For day trips, all places will need some form of transportation. If you want to be picked up at your final walking stop, you need to check the bus schedules or arrange a taxi. If you have your own transport (eg hired car), you need to walk back, preferably along a different route, but not necessarily (you may have to retrace your steps). So a long walk may not be conveneint in such cases. Some good places for walks are inaccesible by car - you will need to take a boat trip. It all depends on how much time you want to devote walking. A word of warning: Crete is not flat, so it's best to start your walk uphill and so you can climb down in the later part when you are tired, or to start a downhill walk and end up walking by the coast. If you use your own transport, you should arrange a round-trip that covers a particular area, preferably combining an historical/archaeological site with a nature walk.

Here are 10 not so well known places which would use up at least two hours in walking time, located close to the sea. I've been to all these places, some more often than others. I haven't provided photos, as I have photos of nearly all these places in my blog.

Aptera - This is an archaeological site featuring Roman ruins. They are very different from the classical style of Greece ruins. The ancient site is deemed as important as Knossos, and it is under excavation at the moment (it includes an amphitheatre with what looks like orchestra pits), so it is free to visit during normal office hours. The eateries at the village before Aptera (sometimes known as Megala Horafia) will help you to enter the site if you go during a time when there is noone working on the ruins.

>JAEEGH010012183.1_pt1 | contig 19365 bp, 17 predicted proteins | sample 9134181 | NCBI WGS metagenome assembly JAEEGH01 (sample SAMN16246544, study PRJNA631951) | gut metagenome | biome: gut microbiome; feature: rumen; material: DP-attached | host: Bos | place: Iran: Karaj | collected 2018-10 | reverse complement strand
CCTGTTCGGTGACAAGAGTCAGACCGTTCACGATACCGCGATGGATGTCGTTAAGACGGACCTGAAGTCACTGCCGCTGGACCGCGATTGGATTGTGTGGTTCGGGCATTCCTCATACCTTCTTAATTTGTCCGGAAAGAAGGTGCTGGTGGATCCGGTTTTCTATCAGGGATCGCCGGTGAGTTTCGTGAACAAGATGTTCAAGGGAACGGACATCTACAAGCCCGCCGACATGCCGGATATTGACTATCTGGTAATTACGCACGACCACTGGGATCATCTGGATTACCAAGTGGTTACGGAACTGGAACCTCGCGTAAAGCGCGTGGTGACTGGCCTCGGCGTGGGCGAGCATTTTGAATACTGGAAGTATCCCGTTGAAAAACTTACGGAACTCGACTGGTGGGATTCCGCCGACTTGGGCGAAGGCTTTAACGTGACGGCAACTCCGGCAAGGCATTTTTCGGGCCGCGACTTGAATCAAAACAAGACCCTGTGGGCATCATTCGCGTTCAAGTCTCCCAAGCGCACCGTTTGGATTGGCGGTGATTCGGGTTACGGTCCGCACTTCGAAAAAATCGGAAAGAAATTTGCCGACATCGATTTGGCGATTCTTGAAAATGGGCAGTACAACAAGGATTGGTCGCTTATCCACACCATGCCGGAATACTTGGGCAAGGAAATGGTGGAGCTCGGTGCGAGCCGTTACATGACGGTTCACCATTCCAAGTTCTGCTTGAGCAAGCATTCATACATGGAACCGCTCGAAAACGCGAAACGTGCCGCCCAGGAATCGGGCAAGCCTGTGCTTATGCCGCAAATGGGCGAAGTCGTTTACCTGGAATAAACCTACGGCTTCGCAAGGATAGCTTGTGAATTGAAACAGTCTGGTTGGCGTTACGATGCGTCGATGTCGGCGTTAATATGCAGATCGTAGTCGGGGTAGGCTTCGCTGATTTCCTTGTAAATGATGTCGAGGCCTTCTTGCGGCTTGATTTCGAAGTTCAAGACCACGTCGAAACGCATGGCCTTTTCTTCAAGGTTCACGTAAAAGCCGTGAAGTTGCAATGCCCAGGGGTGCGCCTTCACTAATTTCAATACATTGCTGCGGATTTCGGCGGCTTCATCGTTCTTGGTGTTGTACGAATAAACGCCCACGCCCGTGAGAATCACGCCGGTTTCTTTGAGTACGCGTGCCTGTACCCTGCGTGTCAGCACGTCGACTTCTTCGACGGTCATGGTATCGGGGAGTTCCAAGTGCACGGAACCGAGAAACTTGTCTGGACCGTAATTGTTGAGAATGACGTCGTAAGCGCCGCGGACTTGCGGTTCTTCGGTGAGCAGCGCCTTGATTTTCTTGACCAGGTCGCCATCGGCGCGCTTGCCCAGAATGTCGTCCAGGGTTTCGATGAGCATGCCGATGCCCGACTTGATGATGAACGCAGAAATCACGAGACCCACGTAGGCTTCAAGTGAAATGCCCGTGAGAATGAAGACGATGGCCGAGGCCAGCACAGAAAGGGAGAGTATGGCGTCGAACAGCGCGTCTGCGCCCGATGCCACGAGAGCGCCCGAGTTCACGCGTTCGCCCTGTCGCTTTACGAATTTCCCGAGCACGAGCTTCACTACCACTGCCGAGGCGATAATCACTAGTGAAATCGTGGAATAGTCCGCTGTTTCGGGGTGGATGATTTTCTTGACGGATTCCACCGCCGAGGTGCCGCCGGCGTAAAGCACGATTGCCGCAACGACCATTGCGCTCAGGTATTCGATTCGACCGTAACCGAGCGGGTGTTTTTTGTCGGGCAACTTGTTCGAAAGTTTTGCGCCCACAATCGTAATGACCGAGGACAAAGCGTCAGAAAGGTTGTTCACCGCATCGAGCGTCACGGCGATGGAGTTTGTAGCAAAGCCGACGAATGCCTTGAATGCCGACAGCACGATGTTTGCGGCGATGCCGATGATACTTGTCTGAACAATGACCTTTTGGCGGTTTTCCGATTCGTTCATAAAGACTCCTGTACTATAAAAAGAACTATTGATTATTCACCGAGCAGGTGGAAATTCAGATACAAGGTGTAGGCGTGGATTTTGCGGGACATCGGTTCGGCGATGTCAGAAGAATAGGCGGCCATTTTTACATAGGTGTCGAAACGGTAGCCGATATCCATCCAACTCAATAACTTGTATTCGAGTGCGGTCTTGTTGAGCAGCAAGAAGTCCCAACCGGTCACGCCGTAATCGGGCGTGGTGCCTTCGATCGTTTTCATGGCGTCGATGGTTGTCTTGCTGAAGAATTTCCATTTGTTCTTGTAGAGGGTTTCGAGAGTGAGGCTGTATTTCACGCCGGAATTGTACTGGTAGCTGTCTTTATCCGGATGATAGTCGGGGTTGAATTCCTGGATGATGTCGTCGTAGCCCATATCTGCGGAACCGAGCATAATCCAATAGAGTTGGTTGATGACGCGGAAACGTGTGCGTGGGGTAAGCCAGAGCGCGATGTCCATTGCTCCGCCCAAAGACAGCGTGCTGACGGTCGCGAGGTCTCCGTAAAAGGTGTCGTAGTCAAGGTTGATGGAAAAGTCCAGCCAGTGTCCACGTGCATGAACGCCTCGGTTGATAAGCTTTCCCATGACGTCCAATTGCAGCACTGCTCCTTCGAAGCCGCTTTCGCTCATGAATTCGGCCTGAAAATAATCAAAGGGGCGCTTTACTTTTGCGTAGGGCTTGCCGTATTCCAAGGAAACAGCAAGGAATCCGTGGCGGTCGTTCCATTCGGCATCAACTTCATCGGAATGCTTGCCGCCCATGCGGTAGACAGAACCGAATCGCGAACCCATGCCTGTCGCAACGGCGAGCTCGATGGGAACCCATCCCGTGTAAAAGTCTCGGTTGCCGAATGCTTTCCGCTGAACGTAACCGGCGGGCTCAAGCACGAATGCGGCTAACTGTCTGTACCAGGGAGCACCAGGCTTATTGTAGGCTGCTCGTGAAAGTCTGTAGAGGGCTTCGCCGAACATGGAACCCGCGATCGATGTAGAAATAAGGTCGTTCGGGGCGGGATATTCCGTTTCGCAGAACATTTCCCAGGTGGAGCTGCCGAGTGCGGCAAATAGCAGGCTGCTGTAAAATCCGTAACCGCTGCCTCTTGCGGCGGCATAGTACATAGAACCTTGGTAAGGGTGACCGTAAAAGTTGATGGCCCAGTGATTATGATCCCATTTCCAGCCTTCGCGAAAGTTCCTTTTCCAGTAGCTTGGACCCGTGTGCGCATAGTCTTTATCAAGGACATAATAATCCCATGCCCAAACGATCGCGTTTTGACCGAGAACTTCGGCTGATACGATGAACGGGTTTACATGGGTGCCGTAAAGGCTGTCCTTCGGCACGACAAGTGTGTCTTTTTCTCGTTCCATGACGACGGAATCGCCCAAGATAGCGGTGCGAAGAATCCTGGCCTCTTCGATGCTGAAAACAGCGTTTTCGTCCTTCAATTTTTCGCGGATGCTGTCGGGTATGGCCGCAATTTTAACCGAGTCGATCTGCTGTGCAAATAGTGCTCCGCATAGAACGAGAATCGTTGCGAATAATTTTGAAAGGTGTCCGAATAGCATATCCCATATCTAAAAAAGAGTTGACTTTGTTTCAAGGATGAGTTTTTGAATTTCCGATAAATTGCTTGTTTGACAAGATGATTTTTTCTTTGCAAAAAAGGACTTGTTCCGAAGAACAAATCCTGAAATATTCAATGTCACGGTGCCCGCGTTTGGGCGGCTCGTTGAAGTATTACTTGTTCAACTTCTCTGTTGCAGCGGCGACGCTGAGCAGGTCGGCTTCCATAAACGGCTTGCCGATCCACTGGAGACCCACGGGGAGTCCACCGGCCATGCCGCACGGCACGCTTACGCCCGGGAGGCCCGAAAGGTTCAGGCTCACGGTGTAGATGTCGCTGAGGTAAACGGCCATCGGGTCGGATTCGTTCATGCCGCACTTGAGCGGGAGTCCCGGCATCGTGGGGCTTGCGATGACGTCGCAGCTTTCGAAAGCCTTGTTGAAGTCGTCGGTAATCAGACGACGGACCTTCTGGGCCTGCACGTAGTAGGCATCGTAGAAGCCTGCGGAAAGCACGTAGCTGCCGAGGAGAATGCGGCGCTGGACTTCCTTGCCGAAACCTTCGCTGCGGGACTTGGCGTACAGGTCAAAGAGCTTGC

Lissos - I visited this ancient site on a walking trip over two decades ago. It involves a 90-minute walk from and to Souyia. You will end up walking the same route there and back. There is an isolated beach located close to Lissos, but it involves more walking, and that means more uphill walking.
Falasarna - most people think of this area as the site of a good beach, but just three or so kilometres away from the beach inland is the ancient site of the maritime city of Falasarna. The coast was thought to reach here in ancient times. This walk will combine easy walking with good swimming.
Ιmbros Gorge - I walked this gorge with the Hania mountaineering club when I first came to live in Crete. This runs parallel to the famous Samaria Gorge. It is half the length of Samaria Gorge and therefore easier to walk. But it is in essence a one-way walk. You need to call a taxi at the end-poin, (the village of Komitades - it is close to the sea, but the vilage is located at 200m above se level, so the walk to the sea is a steep downhill climb, and you have to get back up to Komitades to find someone (eg a taxi) to take you back to your car at the beginning of the gorge.
Therisso Gorge - The village of Therisso has an association with the contemporary history of Crete. It is not lcated near the sea. It involves easy walking up and down the same road, through some of the lushest parts of Hania. Once you reach the village, you can have lunch at one of the tavernas there, and you can return back to your car along the same route.
Lake Kournas - One of the two freshwater lakes of Crete, which are both situated in Hania; it is a nice relaxation spot. A walk around its perimeter is unexciting, but it is located in a beautiful area.